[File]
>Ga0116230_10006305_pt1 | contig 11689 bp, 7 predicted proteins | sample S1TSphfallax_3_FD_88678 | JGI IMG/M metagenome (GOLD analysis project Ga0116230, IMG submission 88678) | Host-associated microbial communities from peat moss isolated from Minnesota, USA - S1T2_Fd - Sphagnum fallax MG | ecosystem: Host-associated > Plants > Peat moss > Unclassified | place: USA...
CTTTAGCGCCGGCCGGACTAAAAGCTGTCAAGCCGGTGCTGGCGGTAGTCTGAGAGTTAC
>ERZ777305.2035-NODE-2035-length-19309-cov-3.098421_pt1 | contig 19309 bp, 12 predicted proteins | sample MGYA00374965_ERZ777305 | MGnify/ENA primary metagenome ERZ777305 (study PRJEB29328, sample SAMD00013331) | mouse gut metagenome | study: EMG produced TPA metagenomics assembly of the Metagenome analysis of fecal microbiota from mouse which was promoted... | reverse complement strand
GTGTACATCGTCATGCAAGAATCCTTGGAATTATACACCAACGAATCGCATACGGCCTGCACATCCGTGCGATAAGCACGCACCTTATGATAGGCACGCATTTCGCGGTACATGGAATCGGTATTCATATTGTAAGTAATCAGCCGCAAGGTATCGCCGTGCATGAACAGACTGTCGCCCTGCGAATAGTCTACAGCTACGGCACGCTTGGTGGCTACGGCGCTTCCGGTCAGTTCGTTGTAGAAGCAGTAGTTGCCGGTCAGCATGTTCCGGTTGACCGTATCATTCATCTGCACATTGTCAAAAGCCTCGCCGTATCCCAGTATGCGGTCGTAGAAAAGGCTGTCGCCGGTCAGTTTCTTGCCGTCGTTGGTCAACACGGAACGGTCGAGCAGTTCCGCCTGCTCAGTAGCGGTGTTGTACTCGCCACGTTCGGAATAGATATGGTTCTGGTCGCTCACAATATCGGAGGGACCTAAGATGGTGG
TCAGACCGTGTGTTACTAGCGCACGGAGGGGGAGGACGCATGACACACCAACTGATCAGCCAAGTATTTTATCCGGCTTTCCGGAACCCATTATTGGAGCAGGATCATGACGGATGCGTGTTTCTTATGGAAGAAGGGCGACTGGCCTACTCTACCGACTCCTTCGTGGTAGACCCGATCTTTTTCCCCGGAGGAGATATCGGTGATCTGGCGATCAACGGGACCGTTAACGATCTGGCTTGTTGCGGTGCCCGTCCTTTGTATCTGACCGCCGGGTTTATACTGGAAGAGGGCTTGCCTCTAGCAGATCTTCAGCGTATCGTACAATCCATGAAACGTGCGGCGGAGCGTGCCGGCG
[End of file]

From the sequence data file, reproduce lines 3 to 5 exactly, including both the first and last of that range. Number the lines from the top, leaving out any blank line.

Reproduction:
>ERZ777305.2035-NODE-2035-length-19309-cov-3.098421_pt1 | contig 19309 bp, 12 predicted proteins | sample MGYA00374965_ERZ777305 | MGnify/ENA primary metagenome ERZ777305 (study PRJEB29328, sample SAMD00013331) | mouse gut metagenome | study: EMG produced TPA metagenomics assembly of the Metagenome analysis of fecal microbiota from mouse which was promoted... | reverse complement strand
GTGTACATCGTCATGCAAGAATCCTTGGAATTATACACCAACGAATCGCATACGGCCTGCACATCCGTGCGATAAGCACGCACCTTATGATAGGCACGCATTTCGCGGTACATGGAATCGGTATTCATATTGTAAGTAATCAGCCGCAAGGTATCGCCGTGCATGAACAGACTGTCGCCCTGCGAATAGTCTACAGCTACGGCACGCTTGGTGGCTACGGCGCTTCCGGTCAGTTCGTTGTAGAAGCAGTAGTTGCCGGTCAGCATGTTCCGGTTGACCGTATCATTCATCTGCACATTGTCAAAAGCCTCGCCGTATCCCAGTATGCGGTCGTAGAAAAGGCTGTCGCCGGTCAGTTTCTTGCCGTCGTTGGTCAACACGGAACGGTCGAGCAGTTCCGCCTGCTCAGTAGCGGTGTTGTACTCGCCACGTTCGGAATAGATATGGTTCTGGTCGCTCACAATATCGGAGGGACCTAAGATGGTGG
TCAGACCGTGTGTTACTAGCGCACGGAGGGGGAGGACGCATGACACACCAACTGATCAGCCAAGTATTTTATCCGGCTTTCCGGAACCCATTATTGGAGCAGGATCATGACGGATGCGTGTTTCTTATGGAAGAAGGGCGACTGGCCTACTCTACCGACTCCTTCGTGGTAGACCCGATCTTTTTCCCCGGAGGAGATATCGGTGATCTGGCGATCAACGGGACCGTTAACGATCTGGCTTGTTGCGGTGCCCGTCCTTTGTATCTGACCGCCGGGTTTATACTGGAAGAGGGCTTGCCTCTAGCAGATCTTCAGCGTATCGTACAATCCATGAAACGTGCGGCGGAGCGTGCCGGCG